Enterprise AI Closing The Innovation Gap


As highlighted in several posts over the last few weeks, management systems are becoming more sophisticated with the help of AI and the startups supplying businesses with that technological advantage. This is particularly the case when we’re talking about enterprise knowledge management.

A particular niche of this, AI-based intelligent document processing (IDP), is having wonderful results with augmenting unstructured data from many different sources. These can include document archives and application knowledge bases, as well as other sources.

An expert at this is Pryon, a Raleigh, North Carolina-based startup founded by Igor Jablokov in 2017.


The wizardry of the technology is Pryon’s proprietary computer vision and natural language engines. This, in effect, can enrich the content to boost accuracy from raw, unstructured data that doesn’t count on the compiling of taxonomies, ontologies or other classification schemas. Doing the work that can take teams of data scientists months of hard spent labour, Pryon’s AI Engine performs all these steps automatically and effortlessly by utilizing

• Natural Language Processing & Understanding

• Automatic Tuning Through Unsupervised Learning & No Code Tuning

• Automatic Model Generation

• Automatic Ingestion of All Common Business Documents And Web Pages

By applying the platform to common pain points, enterprises can accommodate “Deep Searches” with advanced NLP, “Question/Answer” challenges that make it easy for the said company’s information to be organized in one place and accessible through direct questioning without the requirement of any inhouse software to be designed and, finally, a “Virtual Assistant” solution that creates a “reading, talking virtual assistant that is happy to help and always available”.

Successful use cases for the platform include HR, cybersecurity and hazardous waste applications.

Igor Jablokov is the CEO and Founder of Pryon. Named an “Industry Luminary” by Speech Technology Magazine, he previously founded industry pioneer Yap, the world’s first high-accuracy, fully automated cloud platform for voice recognition. After its products were deployed by dozens of enterprises, the company became Amazon’s first AI-related acquisition. The firm’s inventions then served as the nucleus for follow-on products such as Alexa, Echo, and Fire TV. As a Program Director at IBM, Jablokov led the team that designed the precursor to Watson and developed the world’s first multimodal Web browser.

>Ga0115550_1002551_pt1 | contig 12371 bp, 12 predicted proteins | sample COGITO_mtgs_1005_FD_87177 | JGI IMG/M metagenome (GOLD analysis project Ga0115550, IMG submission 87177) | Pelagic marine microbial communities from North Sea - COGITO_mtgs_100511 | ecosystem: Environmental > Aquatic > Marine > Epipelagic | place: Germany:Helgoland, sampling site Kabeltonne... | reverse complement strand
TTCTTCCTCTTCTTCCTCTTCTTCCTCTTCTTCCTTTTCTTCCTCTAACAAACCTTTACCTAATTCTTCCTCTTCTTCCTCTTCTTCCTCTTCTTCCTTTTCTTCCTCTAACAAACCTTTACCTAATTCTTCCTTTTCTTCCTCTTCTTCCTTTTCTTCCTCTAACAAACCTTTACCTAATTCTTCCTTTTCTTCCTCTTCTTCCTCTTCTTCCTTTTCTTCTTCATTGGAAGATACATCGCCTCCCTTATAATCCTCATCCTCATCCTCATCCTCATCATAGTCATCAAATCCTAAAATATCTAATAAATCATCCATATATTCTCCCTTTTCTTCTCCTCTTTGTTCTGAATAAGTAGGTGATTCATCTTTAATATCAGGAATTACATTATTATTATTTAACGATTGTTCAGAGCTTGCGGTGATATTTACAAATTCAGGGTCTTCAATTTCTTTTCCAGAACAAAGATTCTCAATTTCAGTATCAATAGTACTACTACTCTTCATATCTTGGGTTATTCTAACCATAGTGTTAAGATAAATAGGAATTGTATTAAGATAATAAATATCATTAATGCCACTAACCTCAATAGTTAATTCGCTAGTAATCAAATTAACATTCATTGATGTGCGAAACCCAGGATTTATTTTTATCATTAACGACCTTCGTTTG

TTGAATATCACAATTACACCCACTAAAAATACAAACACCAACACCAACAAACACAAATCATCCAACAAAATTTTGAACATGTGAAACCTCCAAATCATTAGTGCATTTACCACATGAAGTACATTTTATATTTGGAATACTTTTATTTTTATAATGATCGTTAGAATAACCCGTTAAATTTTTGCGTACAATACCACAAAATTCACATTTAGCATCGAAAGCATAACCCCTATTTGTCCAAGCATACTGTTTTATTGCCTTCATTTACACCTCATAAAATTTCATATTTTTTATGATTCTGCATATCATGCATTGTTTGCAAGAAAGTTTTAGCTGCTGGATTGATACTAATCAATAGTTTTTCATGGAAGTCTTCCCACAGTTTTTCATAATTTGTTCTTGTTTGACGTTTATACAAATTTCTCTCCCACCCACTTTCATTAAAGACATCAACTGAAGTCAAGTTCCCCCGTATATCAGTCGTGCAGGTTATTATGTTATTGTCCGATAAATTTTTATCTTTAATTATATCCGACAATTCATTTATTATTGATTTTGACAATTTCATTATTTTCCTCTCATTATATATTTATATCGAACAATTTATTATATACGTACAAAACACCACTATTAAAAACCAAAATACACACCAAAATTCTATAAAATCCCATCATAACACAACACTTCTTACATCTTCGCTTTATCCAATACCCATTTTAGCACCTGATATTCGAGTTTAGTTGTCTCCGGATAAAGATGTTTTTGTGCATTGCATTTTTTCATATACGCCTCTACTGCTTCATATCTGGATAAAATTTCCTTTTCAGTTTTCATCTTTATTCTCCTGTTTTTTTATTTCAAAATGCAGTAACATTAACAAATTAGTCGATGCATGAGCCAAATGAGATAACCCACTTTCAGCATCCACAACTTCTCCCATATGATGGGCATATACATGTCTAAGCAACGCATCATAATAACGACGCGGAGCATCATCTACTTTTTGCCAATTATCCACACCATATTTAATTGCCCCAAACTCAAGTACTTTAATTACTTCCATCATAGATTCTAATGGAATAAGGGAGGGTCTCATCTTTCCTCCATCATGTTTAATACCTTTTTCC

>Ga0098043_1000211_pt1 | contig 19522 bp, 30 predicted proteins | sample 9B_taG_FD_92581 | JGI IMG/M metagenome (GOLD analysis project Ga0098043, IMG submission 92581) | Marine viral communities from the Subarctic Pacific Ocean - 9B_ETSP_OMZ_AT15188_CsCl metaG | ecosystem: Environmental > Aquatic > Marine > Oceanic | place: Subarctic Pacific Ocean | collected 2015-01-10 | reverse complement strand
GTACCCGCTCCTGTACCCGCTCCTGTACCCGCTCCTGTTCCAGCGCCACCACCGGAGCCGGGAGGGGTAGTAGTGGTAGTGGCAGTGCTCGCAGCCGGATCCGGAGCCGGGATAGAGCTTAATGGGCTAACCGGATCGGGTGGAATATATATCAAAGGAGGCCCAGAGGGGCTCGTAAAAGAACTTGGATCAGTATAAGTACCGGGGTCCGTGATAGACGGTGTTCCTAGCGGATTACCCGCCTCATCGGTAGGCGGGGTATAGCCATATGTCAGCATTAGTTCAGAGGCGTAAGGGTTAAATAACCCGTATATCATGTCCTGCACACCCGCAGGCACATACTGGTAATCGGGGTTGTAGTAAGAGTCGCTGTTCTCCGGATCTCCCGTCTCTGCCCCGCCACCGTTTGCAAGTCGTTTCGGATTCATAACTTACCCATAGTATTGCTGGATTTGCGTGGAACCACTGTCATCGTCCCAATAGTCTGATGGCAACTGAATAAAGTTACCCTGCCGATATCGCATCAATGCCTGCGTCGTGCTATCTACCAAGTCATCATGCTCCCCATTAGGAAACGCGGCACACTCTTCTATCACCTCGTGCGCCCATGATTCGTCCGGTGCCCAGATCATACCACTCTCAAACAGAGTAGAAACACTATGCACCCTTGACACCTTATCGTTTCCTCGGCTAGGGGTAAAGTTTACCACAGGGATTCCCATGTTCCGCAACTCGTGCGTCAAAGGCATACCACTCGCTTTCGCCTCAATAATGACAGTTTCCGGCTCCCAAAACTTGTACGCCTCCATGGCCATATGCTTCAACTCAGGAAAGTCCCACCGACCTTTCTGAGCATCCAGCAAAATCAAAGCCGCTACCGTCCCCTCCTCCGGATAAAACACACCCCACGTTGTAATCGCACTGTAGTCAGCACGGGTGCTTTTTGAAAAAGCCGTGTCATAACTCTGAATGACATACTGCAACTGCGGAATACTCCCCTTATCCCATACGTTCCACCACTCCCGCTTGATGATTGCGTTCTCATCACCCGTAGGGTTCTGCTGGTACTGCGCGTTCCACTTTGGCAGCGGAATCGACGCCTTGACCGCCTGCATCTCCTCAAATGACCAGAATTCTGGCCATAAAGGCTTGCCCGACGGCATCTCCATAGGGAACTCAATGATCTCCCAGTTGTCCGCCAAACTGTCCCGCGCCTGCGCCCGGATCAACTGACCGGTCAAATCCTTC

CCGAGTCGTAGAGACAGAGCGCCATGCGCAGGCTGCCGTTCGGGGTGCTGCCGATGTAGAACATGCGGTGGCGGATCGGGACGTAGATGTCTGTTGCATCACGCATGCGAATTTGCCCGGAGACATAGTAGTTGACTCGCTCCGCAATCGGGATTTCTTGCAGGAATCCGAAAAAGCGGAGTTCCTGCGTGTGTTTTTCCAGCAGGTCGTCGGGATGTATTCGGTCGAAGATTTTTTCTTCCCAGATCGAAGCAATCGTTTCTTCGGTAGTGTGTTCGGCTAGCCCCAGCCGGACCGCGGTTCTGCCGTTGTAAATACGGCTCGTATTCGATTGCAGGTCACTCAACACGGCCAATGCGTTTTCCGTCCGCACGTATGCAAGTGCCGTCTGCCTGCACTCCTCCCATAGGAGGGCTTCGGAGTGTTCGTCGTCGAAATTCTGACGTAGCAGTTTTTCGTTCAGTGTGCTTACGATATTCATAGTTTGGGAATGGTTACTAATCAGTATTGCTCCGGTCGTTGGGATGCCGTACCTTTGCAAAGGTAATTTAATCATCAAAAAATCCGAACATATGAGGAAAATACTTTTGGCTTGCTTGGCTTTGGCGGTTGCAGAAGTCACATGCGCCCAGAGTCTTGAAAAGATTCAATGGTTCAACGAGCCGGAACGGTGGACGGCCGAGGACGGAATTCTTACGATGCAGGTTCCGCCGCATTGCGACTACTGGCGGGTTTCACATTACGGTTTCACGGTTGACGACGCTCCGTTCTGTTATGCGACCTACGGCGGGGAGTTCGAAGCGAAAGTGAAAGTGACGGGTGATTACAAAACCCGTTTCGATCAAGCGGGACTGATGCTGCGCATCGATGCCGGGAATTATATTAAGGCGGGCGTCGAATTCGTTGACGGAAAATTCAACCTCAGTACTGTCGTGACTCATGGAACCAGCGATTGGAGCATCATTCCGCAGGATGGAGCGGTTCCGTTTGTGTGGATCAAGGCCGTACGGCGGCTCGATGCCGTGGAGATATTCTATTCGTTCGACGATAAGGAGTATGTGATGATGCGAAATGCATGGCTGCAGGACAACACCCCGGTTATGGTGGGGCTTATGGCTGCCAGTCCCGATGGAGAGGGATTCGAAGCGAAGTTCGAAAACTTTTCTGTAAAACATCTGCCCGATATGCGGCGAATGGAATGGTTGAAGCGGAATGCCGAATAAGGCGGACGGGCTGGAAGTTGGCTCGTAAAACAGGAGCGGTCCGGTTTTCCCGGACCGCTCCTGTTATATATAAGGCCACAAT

Jablokov was awarded Eisenhower and Truman National Security fellowships to explore and expand the role of entrepreneurship and venture capital in addressing geopolitical concerns. As an innovator in human language technologies, he believes in fostering career and educational opportunities for others entering STEM fields. As such, he serves as a mentor in the TechStars’ Alexa Accelerator, was a Blackstone NC Entrepreneur-In-Residence (EIR), and founded a chapter of the Global Shapers, a program of the World Economic Forum.

Jablokov holds a B.S. in Computer Engineering from Pennsylvania State University, where he was named an Outstanding Engineering Alumnus, and an MBA from The University of North Carolina.

During a TechWire Q&A session this October, Jablokov was asked whether people should be worried about AI in the workplace, and if this is just the beginning of workers losing their jobs to AI and machines. His response was an interesting one:

“My hypothesis is that when we look at AI coming into the workplace, I don’t think people are going to lose their jobs. It’s more an augmentation. The folks that are going to be disrupted are the ones who won’t know how to use AI in their workflows. That puts the responsibility on me as a supplier to make it so approachable, easy to use, and relevant. I want it to be used by a safety supervisor at Georgia-Pacific; a nurse in an ICU; a student in a university context. Those are the tools that are more likely to be absorbed and become large-scale fixtures.”

With $36.5 million raised in funding over three rounds — the latest, a $12-million Series B round in November of this year — Pryon’s AI-augmented intelligence platform for enterprise has the money and room to develop even further.

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